BRAVE Ultimate Collector’s Edition Blu-ray Review

     November 30, 2012

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Would we look at Brave more kindly if it didn’t come from Pixar? Would its flaws and foibles bug us quite so much if another studio took it on? Probably not. It has so much to recommend it – its technical credentials are so strong and its characters sufficiently endearing – that its problems wouldn’t matter so much. Unfortunately, this isn’t another studio and Pixar demands standards far beyond those of mortal men.  They did so well for so long that “good enough” no longer cuts it. Brave, sadly, can’t climb any higher than that. Hit the jump for my full review of the Blu-ray.

Granted, as eye candy goes it can’t be beat. Directors Mark Andrews and Steve Purcell use every trick in the book to deliver the sights and sounds of medieval Scotland to us: breathtaking in their scope and fully realized in every detail. You can almost smell the pines, and the Blu-ray lets you spot every cone and needle as they rush by.  The characters benefit from similar attention, notably our heroine Merida (voiced by Kelly Macdonald) whose wild red hair would have confounded lesser animators. Visual delights go a long way, and I confess that Brave doesn’t suffer a whit from multiple viewings in that department. The Blu-ray reflects those high standards: the only format you should consider if you want to do this movie justice.

brave-movie-image-merida-swordfightUnfortunately, man cannot live on stunning visuals alone, and sooner or later we have to start paying attention to the story. It’s not strictly bad; just very run-of-the-mill, with a headstrong princess out to prove that she can make her own decisions and well-meaning parents who inadvertently stifle her. In this case, Merida must wed one of three dippy Scots lads and thus fulfill various ancient bargains.  When she refuses – or, more specifically, when she bests them in the archery contest intended to determine her husband – those alliances start to break down.

It hardly stirs the blood, though Andrews and Purcell more or less manage to keep it on track. Things take a more severe dip when Merida inadvertently unleashes a witch’s curse on her family. Then there’s the unholy bear stalking her father, her three young brothers who find themselves in mortal peril, the magical denizens of the countryside who may or may not aid her… and on and on and on.

The presence of so many elements isn’t the problem. But Brave resolutely fails to combine them into an organic whole. They collide against each other with distressing inelegance, each commanding a small portion of screening time, then stumbling away like a drunk. The lack of a strong villain further damages the film’s forward momentum, and with all of these ideas searching vainly for a cohesive center, the purpose of the exercise eventually becomes lost.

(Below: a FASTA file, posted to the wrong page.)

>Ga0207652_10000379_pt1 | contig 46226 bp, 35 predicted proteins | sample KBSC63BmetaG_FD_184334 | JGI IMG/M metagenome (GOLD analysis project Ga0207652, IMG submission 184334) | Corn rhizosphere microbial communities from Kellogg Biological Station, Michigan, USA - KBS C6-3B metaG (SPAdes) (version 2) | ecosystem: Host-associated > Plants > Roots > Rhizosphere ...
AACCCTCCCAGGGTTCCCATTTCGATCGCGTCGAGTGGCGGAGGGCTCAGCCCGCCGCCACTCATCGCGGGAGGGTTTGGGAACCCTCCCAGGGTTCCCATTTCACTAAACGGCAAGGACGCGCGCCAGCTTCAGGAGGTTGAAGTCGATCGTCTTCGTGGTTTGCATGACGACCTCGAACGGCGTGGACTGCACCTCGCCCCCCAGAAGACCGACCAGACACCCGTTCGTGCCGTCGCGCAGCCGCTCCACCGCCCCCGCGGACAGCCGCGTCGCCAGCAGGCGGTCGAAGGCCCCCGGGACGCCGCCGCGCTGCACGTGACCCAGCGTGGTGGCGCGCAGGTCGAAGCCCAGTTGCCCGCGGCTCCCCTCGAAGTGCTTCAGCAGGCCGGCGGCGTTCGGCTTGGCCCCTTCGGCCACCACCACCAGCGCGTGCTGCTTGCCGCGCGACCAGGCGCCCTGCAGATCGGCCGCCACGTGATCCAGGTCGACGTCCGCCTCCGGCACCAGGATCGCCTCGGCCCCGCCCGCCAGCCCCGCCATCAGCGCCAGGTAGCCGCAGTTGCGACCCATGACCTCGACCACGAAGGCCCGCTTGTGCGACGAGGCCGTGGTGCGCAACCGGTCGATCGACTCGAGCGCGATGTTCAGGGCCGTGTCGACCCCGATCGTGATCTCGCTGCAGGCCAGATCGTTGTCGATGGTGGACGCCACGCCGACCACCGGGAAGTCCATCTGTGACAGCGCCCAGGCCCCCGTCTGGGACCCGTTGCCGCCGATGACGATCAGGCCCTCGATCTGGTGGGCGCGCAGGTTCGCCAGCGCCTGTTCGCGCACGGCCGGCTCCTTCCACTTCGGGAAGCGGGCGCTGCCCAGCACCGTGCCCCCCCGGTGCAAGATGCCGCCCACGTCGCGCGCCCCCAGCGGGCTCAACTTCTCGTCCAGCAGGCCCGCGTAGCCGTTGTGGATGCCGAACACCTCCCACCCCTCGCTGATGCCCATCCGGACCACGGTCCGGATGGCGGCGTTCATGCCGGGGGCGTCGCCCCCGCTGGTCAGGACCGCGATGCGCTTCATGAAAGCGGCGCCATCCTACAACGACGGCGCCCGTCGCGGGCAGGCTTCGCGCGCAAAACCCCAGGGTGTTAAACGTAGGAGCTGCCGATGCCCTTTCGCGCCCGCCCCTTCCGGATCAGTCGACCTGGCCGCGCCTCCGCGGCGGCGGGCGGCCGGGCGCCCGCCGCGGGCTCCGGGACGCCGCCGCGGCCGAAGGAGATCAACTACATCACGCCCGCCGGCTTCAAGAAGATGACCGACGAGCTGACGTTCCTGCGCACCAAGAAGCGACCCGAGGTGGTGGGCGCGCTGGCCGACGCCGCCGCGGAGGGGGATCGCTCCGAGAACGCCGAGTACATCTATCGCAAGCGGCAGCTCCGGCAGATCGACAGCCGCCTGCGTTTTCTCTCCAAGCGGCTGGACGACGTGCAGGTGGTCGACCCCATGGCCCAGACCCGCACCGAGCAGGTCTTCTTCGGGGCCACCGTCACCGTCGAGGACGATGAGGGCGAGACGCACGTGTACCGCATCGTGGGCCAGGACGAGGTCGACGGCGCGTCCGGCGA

brave-movie-image-merida-bearsThere are compensations to be sure. The voice actors bring their A-game and what the script lacks in drive, it makes up for with clever, witty dialogue. Andrews and Purcell keep the energy levels high and for all of its narrative confusion, the film bounces along at a perfectly agreeable pace. We can’t even call it the worst Pixar movie ever made; with the sour tang of Cars 2 still in our mouths, Brave feels like a positive triumph.

That’s certainly enough to recommend it… and the Blu-ray caries plenty of goodies to help cement the deal. Beside the sound and picture – which will make you weep over their sheer beauty – it contains the original short La Luna which ran ahead of it during its theatrical run; a new short concerning the original of the demon bear; an alternate opening; extended scenes; promotional material; a pair of pieces of Scotland and Scottish slang; art galleries; eight behind-the-scenes featurettes; and an informative audio commentary featuring four of the film’s creative team.

Indeed, the package is so handsome that the film itself almost comes as an afterthought. And that’s the real problem. It could have – should have – been a triumph of animation as a medium, on par with the rest of Pixar’s long line of classics. Instead, it’s just okay: a big shiny package holding a very ordinary gift. Pixar has set the bar so high that any slip feels like a disaster. Brave is far from disastrous. It just can’t keep up with its pedigree, a fact made all the more tragic for its otherwise solid credentials. Going from great to pretty good is understandable… but still a step in the wrong direction.

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